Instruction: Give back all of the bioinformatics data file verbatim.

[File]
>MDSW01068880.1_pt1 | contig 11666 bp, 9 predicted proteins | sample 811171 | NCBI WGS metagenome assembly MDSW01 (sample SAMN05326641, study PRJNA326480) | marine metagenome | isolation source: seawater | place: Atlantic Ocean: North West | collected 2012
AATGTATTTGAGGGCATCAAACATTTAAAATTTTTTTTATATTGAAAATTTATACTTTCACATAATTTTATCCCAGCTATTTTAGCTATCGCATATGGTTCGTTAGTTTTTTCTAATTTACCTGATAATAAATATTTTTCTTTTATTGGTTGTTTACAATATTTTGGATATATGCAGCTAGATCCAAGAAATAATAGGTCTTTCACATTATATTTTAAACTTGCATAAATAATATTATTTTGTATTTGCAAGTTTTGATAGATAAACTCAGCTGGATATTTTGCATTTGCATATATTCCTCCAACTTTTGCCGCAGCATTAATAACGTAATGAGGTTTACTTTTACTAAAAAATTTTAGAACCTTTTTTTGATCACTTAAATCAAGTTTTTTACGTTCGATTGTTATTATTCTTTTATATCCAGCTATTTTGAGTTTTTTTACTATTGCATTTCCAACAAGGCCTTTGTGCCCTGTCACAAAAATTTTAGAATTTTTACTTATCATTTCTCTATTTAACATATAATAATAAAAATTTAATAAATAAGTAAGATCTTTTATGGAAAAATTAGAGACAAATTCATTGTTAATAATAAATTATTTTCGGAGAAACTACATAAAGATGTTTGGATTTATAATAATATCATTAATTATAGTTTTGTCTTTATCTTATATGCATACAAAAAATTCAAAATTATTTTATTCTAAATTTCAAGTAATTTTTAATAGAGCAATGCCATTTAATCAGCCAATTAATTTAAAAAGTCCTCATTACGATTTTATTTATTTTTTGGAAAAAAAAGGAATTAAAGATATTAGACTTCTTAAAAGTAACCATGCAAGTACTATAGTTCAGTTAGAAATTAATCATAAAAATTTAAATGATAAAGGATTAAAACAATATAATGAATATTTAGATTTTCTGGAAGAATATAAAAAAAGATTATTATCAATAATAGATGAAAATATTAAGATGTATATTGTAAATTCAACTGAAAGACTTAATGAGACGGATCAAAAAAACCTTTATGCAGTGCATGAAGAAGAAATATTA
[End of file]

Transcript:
>MDSW01068880.1_pt1 | contig 11666 bp, 9 predicted proteins | sample 811171 | NCBI WGS metagenome assembly MDSW01 (sample SAMN05326641, study PRJNA326480) | marine metagenome | isolation source: seawater | place: Atlantic Ocean: North West | collected 2012
AATGTATTTGAGGGCATCAAACATTTAAAATTTTTTTTATATTGAAAATTTATACTTTCACATAATTTTATCCCAGCTATTTTAGCTATCGCATATGGTTCGTTAGTTTTTTCTAATTTACCTGATAATAAATATTTTTCTTTTATTGGTTGTTTACAATATTTTGGATATATGCAGCTAGATCCAAGAAATAATAGGTCTTTCACATTATATTTTAAACTTGCATAAATAATATTATTTTGTATTTGCAAGTTTTGATAGATAAACTCAGCTGGATATTTTGCATTTGCATATATTCCTCCAACTTTTGCCGCAGCATTAATAACGTAATGAGGTTTACTTTTACTAAAAAATTTTAGAACCTTTTTTTGATCACTTAAATCAAGTTTTTTACGTTCGATTGTTATTATTCTTTTATATCCAGCTATTTTGAGTTTTTTTACTATTGCATTTCCAACAAGGCCTTTGTGCCCTGTCACAAAAATTTTAGAATTTTTACTTATCATTTCTCTATTTAACATATAATAATAAAAATTTAATAAATAAGTAAGATCTTTTATGGAAAAATTAGAGACAAATTCATTGTTAATAATAAATTATTTTCGGAGAAACTACATAAAGATGTTTGGATTTATAATAATATCATTAATTATAGTTTTGTCTTTATCTTATATGCATACAAAAAATTCAAAATTATTTTATTCTAAATTTCAAGTAATTTTTAATAGAGCAATGCCATTTAATCAGCCAATTAATTTAAAAAGTCCTCATTACGATTTTATTTATTTTTTGGAAAAAAAAGGAATTAAAGATATTAGACTTCTTAAAAGTAACCATGCAAGTACTATAGTTCAGTTAGAAATTAATCATAAAAATTTAAATGATAAAGGATTAAAACAATATAATGAATATTTAGATTTTCTGGAAGAATATAAAAAAAGATTATTATCAATAATAGATGAAAATATTAAGATGTATATTGTAAATTCAACTGAAAGACTTAATGAGACGGATCAAAAAAACCTTTATGCAGTGCATGAAGAAGAAATATTA